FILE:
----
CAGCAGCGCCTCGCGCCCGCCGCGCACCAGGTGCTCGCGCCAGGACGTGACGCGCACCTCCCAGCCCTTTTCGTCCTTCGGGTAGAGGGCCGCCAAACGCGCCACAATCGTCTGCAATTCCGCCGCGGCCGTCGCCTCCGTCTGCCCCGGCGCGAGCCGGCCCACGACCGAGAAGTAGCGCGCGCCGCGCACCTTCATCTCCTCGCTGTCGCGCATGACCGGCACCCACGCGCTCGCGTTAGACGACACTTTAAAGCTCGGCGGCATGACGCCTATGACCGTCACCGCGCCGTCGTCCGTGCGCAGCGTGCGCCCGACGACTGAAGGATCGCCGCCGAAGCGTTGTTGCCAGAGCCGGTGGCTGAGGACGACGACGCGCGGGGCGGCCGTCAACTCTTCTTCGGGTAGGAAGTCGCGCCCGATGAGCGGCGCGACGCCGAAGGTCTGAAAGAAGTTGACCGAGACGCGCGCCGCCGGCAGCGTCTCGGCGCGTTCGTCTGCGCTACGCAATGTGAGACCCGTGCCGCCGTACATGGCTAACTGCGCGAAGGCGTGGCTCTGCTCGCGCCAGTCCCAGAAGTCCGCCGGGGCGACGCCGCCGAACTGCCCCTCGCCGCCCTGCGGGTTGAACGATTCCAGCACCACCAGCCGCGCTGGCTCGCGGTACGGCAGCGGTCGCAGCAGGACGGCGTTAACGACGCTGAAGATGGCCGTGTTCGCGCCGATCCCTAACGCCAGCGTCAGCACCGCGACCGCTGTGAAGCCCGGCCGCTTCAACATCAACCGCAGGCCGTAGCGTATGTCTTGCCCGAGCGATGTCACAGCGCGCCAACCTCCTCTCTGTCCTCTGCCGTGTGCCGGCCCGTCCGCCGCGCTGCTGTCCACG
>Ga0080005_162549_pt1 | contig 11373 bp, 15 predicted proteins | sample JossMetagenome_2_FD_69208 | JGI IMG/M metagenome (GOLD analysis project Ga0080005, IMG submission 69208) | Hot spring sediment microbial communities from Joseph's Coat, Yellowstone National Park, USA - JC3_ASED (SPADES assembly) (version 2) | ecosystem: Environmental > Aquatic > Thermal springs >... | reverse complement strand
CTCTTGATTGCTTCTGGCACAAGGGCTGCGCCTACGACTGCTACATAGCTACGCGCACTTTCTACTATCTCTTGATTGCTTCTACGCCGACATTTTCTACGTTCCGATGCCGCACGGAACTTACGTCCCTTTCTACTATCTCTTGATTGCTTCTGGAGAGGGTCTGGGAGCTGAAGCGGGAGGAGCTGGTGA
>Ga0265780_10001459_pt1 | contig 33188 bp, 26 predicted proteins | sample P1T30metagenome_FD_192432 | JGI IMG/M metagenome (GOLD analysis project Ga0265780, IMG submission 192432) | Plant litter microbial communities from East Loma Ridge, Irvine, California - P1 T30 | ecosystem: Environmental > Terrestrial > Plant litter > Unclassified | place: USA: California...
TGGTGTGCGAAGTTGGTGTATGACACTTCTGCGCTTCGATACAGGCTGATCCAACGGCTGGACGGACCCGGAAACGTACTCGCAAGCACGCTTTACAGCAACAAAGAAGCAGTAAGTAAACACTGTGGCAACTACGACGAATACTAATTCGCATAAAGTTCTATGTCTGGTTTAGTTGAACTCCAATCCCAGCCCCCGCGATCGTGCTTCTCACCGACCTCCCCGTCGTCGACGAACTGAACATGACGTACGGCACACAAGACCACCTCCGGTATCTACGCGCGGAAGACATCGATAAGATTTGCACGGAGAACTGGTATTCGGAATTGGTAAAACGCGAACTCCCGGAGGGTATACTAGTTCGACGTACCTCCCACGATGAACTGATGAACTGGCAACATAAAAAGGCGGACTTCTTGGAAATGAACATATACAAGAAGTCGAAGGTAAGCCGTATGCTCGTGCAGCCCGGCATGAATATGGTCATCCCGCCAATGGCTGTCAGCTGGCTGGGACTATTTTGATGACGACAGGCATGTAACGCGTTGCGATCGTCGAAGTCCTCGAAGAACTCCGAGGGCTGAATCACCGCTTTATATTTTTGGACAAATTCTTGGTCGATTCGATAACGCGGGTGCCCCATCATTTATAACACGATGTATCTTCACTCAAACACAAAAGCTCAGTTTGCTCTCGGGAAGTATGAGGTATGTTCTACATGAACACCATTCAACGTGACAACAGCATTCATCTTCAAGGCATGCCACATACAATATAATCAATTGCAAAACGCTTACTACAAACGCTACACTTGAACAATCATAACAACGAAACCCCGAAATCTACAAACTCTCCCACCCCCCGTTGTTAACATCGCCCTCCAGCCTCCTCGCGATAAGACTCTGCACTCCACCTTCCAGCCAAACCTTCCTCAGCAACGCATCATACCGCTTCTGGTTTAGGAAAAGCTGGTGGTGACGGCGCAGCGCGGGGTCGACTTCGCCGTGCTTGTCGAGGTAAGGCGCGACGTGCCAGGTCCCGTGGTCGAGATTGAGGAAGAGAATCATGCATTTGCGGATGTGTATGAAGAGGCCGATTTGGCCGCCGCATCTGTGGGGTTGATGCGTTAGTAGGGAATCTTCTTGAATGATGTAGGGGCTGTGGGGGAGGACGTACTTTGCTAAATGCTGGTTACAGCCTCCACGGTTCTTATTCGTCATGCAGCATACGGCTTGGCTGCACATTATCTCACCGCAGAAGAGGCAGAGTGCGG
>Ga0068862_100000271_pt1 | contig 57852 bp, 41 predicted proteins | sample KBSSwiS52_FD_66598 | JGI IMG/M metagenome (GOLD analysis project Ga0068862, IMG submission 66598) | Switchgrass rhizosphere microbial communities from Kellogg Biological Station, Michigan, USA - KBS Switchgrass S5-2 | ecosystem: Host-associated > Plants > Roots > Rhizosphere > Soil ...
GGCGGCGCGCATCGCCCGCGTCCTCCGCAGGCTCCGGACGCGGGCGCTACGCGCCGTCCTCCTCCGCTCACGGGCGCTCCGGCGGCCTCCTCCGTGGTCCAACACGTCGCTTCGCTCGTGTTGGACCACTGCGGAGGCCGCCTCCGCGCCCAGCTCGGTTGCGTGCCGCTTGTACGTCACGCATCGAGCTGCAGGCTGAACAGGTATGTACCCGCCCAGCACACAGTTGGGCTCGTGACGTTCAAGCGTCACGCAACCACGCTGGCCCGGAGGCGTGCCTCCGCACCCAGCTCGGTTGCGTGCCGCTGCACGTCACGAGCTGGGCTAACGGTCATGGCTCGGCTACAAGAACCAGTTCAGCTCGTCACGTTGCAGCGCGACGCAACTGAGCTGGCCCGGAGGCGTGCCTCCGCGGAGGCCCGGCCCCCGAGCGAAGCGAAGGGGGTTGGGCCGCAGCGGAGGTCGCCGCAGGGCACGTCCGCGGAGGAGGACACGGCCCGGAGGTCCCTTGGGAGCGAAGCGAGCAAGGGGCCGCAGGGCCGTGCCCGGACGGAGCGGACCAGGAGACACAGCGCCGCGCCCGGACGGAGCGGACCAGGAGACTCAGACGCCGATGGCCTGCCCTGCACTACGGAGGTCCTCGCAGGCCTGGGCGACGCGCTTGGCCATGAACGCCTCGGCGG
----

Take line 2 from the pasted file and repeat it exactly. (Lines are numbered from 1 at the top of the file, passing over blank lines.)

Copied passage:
>Ga0080005_162549_pt1 | contig 11373 bp, 15 predicted proteins | sample JossMetagenome_2_FD_69208 | JGI IMG/M metagenome (GOLD analysis project Ga0080005, IMG submission 69208) | Hot spring sediment microbial communities from Joseph's Coat, Yellowstone National Park, USA - JC3_ASED (SPADES assembly) (version 2) | ecosystem: Environmental > Aquatic > Thermal springs >... | reverse complement strand